Recap/Review: Cloak & Dagger is another superhero show that feels refreshingly original. Tyrone and Tandy s primary powers allow them to tap into someone’s deepest fears and hopes, respectively. Every time we dive into someone’s head to see what they carry inside, we’re treated to stunning scenes that are packed to the brim with gorgeous visual metaphors and cinematography. Their secondary powers allow Tyrone and Tandy to teleport and create weapons made of light, respectively—which leads to some really fun action sequences. All of these abilities help them keep the city of New Orleans safe, even as the two dealt with extremely realistic and complicated issues and trauma.
While I do love how Tandy and Tyrone’s powers are portrayed, there are times where their abilities short out or greatly increase in power to better serve the plot. This can sometimes lead to story beats that feel cheap or like overly convenient deus ex machina. Speaking of cheap, the two big bads were, for lack of a better term, basic. Although the villains have intimidating demeanors and engage in dangerous plots that could ravage the city, their actual motivations are never quite complex or weighty enough to justify the destruction of New Orleans. Luckily, they often fade into the background of the show given the beautiful visuals, great chemistry between the leads, and extremely powerful examinations of subjects that real-world teenagers may actually be dealing with. By the time you reach the end of the show, you’ll want to (A) go to New Orleans immediately, and (B) see where the next step on the journey leads for this wonderful duo.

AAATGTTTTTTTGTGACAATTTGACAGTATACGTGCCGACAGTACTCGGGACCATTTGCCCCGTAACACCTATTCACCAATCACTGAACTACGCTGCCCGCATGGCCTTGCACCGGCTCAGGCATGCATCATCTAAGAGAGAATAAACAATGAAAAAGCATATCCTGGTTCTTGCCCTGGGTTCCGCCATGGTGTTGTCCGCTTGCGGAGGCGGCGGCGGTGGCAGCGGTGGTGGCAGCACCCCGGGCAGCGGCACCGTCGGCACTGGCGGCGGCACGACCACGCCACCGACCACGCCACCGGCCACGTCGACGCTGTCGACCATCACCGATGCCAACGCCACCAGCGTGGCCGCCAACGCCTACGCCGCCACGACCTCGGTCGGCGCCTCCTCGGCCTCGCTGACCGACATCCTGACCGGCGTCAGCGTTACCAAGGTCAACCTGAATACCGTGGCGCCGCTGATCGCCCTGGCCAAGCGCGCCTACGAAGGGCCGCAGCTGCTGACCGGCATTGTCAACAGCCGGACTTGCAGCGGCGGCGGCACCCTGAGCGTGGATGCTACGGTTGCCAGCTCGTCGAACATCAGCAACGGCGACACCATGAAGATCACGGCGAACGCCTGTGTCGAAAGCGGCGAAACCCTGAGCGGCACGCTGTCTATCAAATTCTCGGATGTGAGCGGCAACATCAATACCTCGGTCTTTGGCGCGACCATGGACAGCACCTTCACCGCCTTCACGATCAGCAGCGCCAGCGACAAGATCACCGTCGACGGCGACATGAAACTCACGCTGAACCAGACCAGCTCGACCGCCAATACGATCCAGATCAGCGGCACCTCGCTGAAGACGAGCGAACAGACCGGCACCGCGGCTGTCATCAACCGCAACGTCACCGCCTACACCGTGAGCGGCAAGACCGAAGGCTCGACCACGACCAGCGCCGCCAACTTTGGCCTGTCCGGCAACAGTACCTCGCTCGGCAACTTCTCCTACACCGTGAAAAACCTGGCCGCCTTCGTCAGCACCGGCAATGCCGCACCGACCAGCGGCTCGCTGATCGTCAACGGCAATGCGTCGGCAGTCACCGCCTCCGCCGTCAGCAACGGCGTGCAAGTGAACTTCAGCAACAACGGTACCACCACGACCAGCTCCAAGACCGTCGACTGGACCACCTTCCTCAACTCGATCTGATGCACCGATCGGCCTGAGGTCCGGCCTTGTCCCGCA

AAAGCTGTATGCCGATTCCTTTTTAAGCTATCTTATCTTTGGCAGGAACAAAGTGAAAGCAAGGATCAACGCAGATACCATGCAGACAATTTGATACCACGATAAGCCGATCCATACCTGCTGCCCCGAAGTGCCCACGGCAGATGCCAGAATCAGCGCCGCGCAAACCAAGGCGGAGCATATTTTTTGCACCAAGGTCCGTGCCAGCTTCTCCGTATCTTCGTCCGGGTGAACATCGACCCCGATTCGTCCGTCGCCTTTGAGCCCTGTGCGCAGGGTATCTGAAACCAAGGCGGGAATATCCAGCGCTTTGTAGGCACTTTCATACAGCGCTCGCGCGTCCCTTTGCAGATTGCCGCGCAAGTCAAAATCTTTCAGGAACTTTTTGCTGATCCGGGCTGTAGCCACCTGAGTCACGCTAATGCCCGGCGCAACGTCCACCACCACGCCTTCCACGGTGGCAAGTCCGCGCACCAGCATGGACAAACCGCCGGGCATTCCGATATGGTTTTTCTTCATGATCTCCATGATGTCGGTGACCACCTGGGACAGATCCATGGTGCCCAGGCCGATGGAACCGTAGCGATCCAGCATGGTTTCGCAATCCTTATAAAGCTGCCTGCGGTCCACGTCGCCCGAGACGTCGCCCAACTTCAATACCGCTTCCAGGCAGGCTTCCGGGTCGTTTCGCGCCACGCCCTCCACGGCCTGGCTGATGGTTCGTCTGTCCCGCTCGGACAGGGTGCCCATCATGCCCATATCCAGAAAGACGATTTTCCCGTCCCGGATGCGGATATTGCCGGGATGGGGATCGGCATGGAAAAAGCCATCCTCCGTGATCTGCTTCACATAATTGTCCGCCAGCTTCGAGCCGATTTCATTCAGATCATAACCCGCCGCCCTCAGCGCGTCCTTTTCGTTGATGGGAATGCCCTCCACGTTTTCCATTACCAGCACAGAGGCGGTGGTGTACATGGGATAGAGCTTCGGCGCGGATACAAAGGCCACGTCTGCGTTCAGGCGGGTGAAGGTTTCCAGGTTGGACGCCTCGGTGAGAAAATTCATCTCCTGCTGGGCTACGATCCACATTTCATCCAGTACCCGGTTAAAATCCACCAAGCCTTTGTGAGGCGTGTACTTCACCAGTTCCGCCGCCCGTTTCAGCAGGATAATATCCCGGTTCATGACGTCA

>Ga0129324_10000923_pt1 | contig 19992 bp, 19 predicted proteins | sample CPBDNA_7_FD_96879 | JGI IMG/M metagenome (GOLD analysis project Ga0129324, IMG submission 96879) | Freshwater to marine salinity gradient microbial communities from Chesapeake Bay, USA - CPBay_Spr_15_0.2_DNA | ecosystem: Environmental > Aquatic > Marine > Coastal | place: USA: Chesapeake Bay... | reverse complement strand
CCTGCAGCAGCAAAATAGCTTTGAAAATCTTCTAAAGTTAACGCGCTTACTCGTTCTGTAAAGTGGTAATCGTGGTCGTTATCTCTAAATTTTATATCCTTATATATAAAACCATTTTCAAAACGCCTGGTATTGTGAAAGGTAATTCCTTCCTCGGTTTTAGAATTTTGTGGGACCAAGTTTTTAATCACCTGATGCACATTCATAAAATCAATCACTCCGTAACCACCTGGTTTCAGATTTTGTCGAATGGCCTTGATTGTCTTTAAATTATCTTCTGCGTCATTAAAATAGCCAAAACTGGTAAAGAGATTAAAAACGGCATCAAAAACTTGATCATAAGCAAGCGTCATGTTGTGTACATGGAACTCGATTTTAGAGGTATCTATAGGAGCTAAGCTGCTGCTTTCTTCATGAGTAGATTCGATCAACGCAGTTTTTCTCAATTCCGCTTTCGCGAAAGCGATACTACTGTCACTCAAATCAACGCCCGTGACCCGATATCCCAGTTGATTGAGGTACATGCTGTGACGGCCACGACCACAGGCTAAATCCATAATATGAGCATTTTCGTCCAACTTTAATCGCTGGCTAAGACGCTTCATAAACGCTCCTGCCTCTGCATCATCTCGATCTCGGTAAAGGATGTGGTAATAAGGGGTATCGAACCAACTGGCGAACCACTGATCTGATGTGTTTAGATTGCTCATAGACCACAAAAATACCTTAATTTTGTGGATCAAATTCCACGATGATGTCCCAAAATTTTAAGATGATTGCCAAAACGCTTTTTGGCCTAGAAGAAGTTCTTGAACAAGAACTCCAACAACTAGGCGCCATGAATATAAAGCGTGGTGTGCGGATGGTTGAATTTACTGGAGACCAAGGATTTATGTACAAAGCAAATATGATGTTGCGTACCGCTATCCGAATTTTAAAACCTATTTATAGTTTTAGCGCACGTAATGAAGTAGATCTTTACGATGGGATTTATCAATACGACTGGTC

Why It’s Worthier Than the Last: The series never suffers a major drop in quality between seasons.
5. The Punisher
Premise: A veteran deals out extremely, extremely, extremely violent punishment to extraordinarily bad people who harm innocents.
Best Hero: Jon Bernthal’s masterclass performance as The Punisher.
Best Villain: I can’t say the character’s name without spoiling it, but trust me: this person is unhinged, devious, and every bit as formidable as The Punisher himself.
Recap/Review: The Punisher’s storyline is deceptively simple. A veteran decides to go after the people who killed his wife and children and find out why this heinous act was committed. But hidden underneath what could have been a stereotypical revenge plot is a profound examination of what it means to be a veteran returning home. The experience of being at war affects all of the characters differently enough to make each one of them feel nuanced, with an Emmy-worthy performance from Jon Bernthal leading the way. He is The Punisher, every time he comes on screen. And while he could have just been a grizzled badass with insane weapons skills (and don’t worry—he is), Bernthal also makes sure that we never lose sight of his humanity. He portrays Frank Castle as a deeply troubled man who is at war with himself, even while the enemies who have extremely personal connections to his past won’t let him find peace.